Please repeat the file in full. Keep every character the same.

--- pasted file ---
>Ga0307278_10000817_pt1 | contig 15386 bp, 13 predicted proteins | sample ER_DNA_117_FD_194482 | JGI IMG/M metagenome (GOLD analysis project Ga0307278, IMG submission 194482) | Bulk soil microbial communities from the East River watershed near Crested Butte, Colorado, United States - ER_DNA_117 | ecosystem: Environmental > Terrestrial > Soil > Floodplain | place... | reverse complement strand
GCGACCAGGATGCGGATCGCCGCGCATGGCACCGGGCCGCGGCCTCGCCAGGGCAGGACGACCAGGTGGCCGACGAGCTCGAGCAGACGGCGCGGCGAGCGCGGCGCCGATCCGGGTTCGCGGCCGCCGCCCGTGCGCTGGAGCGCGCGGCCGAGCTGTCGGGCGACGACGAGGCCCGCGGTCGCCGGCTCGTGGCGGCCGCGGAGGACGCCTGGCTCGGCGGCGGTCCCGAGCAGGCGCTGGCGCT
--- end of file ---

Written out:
>Ga0307278_10000817_pt1 | contig 15386 bp, 13 predicted proteins | sample ER_DNA_117_FD_194482 | JGI IMG/M metagenome (GOLD analysis project Ga0307278, IMG submission 194482) | Bulk soil microbial communities from the East River watershed near Crested Butte, Colorado, United States - ER_DNA_117 | ecosystem: Environmental > Terrestrial > Soil > Floodplain | place... | reverse complement strand
GCGACCAGGATGCGGATCGCCGCGCATGGCACCGGGCCGCGGCCTCGCCAGGGCAGGACGACCAGGTGGCCGACGAGCTCGAGCAGACGGCGCGGCGAGCGCGGCGCCGATCCGGGTTCGCGGCCGCCGCCCGTGCGCTGGAGCGCGCGGCCGAGCTGTCGGGCGACGACGAGGCCCGCGGTCGCCGGCTCGTGGCGGCCGCGGAGGACGCCTGGCTCGGCGGCGGTCCCGAGCAGGCGCTGGCGCT